Let’s face it – life can be complicated and even overwhelming at times. But does it have to be that way? Maybe not. What if you could simplify your life? Chances are, you’ve thought of it. I know I have. Let’s explore some ways we might create a bit of breathing room in our everyday lives.
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20 Easy Ways to Simplify Your Life
My love for simple living was likely inspired by some of my favorite childhood television programs – Little House on the Prairie and The Waltons, for instance. Later on, I discovered Thoreau. Perhaps most influential was the way my grandmother lived her life.
I’ve shared before that Grandma led a life of simple routines, peacefulness and contentment. I’m grateful for her example and often think of her as I work to streamline and simplify my own life.
As life seems to get more complicated and challenging by the day, it’s wise to take a step back and find ways to simplify where we can. Here are some ideas to get you started:
1. Create a weekly menu
Knowing what you’re having for dinner every night for the week goes a long way toward making you feel like you’ve got at least part of your life under control. Take a few minutes once a week to jot down your menu plan and then go grocery shopping. Or better yet, have your groceries delivered. For more about meal planning, read this post:
2. Create a routine shopping list
This will take a bit of time up front but consider making a list of all the items you regularly purchase from the grocery store. Sort by categories such as meat, produce, dairy, canned items, etc. Then, when you are making your weekly grocery list you can skim through this to make sure you haven’t forgotten anything. You can also make one for other stores you shop from regularly such as the drug store/pharmacy, pet supplies, etc.
3. Consider subscription services for regularly purchased items
I’m a huge fan of Amazon’s “Subscribe and Save” service. The first item I subscribed to many years ago was toilet paper. Having a case of toilet paper delivered to my front porch every 6 months is a convenience I didn’t fully appreciate until early 2020 when it became almost impossible to find. I had a nice supply at home and didn’t have to join the masses trying to score a 4-pack of this precious commodity.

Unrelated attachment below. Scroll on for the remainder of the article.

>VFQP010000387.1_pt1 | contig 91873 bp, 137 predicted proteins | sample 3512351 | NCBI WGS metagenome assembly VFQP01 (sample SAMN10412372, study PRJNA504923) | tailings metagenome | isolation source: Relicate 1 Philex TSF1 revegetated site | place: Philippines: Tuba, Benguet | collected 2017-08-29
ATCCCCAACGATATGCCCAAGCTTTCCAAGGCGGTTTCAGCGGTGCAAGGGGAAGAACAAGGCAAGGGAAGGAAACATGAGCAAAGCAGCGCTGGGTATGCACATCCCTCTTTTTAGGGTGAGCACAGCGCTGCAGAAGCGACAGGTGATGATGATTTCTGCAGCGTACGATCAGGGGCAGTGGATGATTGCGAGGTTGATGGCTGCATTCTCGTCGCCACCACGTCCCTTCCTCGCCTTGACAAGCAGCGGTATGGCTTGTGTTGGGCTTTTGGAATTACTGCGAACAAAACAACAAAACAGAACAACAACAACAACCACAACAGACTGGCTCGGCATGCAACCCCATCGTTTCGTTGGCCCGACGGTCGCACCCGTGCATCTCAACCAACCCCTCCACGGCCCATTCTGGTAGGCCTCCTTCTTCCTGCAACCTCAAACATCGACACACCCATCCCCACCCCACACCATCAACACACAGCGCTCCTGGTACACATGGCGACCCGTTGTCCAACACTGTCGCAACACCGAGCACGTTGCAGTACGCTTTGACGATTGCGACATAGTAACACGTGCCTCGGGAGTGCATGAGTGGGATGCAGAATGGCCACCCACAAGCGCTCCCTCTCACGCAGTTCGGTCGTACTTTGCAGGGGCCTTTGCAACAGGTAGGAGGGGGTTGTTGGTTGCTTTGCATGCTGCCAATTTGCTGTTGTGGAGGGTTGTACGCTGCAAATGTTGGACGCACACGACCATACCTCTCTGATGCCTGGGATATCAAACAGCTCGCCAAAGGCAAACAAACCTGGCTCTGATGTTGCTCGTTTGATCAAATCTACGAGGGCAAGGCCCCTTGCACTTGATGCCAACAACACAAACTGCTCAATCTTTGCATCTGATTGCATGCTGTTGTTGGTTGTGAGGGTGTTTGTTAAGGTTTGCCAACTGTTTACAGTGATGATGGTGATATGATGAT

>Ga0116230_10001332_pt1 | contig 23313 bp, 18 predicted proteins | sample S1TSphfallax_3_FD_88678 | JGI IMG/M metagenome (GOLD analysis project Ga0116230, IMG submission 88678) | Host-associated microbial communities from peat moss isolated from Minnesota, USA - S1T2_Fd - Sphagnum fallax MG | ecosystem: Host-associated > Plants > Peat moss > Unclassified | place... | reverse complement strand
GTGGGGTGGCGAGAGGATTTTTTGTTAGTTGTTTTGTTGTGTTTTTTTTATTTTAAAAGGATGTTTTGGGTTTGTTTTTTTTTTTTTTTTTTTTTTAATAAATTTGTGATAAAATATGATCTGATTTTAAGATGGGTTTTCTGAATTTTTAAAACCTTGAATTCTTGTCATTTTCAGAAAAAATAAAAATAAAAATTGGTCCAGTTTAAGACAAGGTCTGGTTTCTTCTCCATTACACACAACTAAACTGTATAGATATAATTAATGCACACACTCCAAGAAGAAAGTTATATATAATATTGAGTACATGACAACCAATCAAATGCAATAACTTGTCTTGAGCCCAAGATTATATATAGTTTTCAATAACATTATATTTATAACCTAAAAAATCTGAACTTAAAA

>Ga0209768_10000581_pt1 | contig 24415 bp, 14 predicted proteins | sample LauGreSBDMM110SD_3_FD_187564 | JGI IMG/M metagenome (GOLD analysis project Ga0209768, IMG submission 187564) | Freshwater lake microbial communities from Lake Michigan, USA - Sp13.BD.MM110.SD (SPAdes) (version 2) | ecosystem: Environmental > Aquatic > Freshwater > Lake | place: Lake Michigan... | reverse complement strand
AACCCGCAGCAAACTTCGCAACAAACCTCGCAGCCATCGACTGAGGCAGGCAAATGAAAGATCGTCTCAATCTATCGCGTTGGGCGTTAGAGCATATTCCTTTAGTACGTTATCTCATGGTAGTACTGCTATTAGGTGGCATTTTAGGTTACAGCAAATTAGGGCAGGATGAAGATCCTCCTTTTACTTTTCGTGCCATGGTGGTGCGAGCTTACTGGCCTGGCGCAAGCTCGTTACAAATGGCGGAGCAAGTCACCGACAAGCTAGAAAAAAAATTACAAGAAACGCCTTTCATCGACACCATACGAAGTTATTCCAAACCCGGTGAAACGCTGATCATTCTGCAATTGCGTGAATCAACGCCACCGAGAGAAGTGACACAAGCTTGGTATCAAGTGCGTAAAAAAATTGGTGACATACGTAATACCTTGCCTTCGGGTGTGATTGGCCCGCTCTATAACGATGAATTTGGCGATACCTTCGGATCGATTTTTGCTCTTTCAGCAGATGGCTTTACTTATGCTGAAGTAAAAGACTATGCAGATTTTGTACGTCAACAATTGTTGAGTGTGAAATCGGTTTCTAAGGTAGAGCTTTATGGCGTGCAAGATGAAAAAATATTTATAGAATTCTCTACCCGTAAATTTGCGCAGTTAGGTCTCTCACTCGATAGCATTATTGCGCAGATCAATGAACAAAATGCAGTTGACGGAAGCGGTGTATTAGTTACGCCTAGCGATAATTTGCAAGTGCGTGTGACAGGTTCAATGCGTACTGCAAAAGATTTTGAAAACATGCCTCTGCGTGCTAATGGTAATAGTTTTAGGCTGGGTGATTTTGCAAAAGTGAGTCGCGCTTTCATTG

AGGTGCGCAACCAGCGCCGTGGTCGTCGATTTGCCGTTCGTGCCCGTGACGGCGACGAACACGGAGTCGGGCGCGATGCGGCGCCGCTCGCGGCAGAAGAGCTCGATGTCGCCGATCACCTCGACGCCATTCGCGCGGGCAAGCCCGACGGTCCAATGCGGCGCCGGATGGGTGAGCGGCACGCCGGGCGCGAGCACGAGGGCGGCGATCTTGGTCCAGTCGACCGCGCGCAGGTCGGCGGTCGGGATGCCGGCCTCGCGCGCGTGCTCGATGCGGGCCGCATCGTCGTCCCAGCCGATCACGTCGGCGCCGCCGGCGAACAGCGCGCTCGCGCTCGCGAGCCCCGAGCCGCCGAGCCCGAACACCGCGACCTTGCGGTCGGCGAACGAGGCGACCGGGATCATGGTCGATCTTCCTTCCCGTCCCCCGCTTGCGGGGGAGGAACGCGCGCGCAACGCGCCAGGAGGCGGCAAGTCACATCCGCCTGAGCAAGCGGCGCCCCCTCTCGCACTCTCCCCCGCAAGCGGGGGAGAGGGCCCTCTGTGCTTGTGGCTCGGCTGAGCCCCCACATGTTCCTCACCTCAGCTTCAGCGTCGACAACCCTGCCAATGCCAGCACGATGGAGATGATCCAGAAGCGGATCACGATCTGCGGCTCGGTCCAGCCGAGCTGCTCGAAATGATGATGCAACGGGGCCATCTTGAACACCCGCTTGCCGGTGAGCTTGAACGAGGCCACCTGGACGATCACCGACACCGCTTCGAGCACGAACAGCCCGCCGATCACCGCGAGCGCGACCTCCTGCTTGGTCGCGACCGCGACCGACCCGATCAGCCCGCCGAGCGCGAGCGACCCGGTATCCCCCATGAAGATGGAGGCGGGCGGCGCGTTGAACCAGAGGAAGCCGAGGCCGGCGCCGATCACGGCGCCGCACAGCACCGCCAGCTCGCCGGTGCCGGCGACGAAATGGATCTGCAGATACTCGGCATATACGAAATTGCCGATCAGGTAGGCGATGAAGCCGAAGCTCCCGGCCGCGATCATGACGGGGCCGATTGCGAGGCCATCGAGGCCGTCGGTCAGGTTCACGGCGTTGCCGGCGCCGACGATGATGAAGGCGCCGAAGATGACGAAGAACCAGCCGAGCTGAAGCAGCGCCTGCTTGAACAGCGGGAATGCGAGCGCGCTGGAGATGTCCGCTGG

Over the years I’ve added many other items to Subscribe and Save. Everything from toothpaste to the low-mercury tuna we like but can’t get in our town…knowing that these regularly used items will be delivered directly to me means that I can keep a well-stocked home easily. I buy cleaning products and a few other items from Grove Collaborative. I also get my favorite moisturizer via a subscription from L’Occitane. There are subscription services for nearly anything you can think of these days and I find these to be a huge help in purchasing needed items.
4. Declutter your home
There are a multitude of reasons that decluttering your home environment contributes to a simpler life. You’ll spend less time searching for items. You won’t re-buy things you already own but can’t find. It will take less time and effort to clean. Most importantly, a tidy, well-organized home is more serene and contributes to a peaceful life.
5. Develop a cleaning routine
Whether you follow an existing cleaning program such as The FlyLady or Clean Mama, or create your own, having a regular cleaning routine will help you keep up with your home care. I firmly believe that keeping up is easier than catching up. Handling cleaning tasks on a regular basis will make your home a comfortable and relaxing place to be.
6. Consider a capsule wardrobe or daily “uniform”
Pare down the excess in your closet and make getting dressed each day a breeze. Whether you create a capsule wardrobe, choose a simple daily uniform, or just make sure everything in your closet fits and is appropriate to your current lifestyle, you can shave time off your morning routine by making your closet work for you.
7. Lay out your clothes each night
As part of your evening routine, choose your clothing for the next day. Make sure it’s ready to wear – unwrinkled, no stains, loose threads, missing buttons. Go ahead and pick out shoes, jewelry and accessories, too. Anything that makes mornings less frantic will simplify your life.
8. Make a weekly plan
Back in the day, Grandma had a rhythm and routine to her home life. She did laundry on Monday, ironed on Tuesday, mended on Wednesday, marketed on Thursday, cleaned on Friday, etc. Our modern lives may have moved on from a strict devotion to routine but honestly, there is something to be said for it.
Take a look at your calendar. If it’s similar each week then a consistent weekly plan for these basic tasks will be pretty easy to determine. But even if your schedule changes week to week, you can set aside some time on the weekend to plan the coming week.
The FlyLady recommends a Basic Weekly Plan:
9. Fewer choices
It’s easy to believe that having a lot of choices is a good thing. But when you consider how many decisions we typically have to make each day too many options can actually become a chore. When my husband comes home on Friday evening after making decisions at work all week, the last thing he wants to do is choose a restaurant or pick a movie for date night. Decision fatigue is a real thing!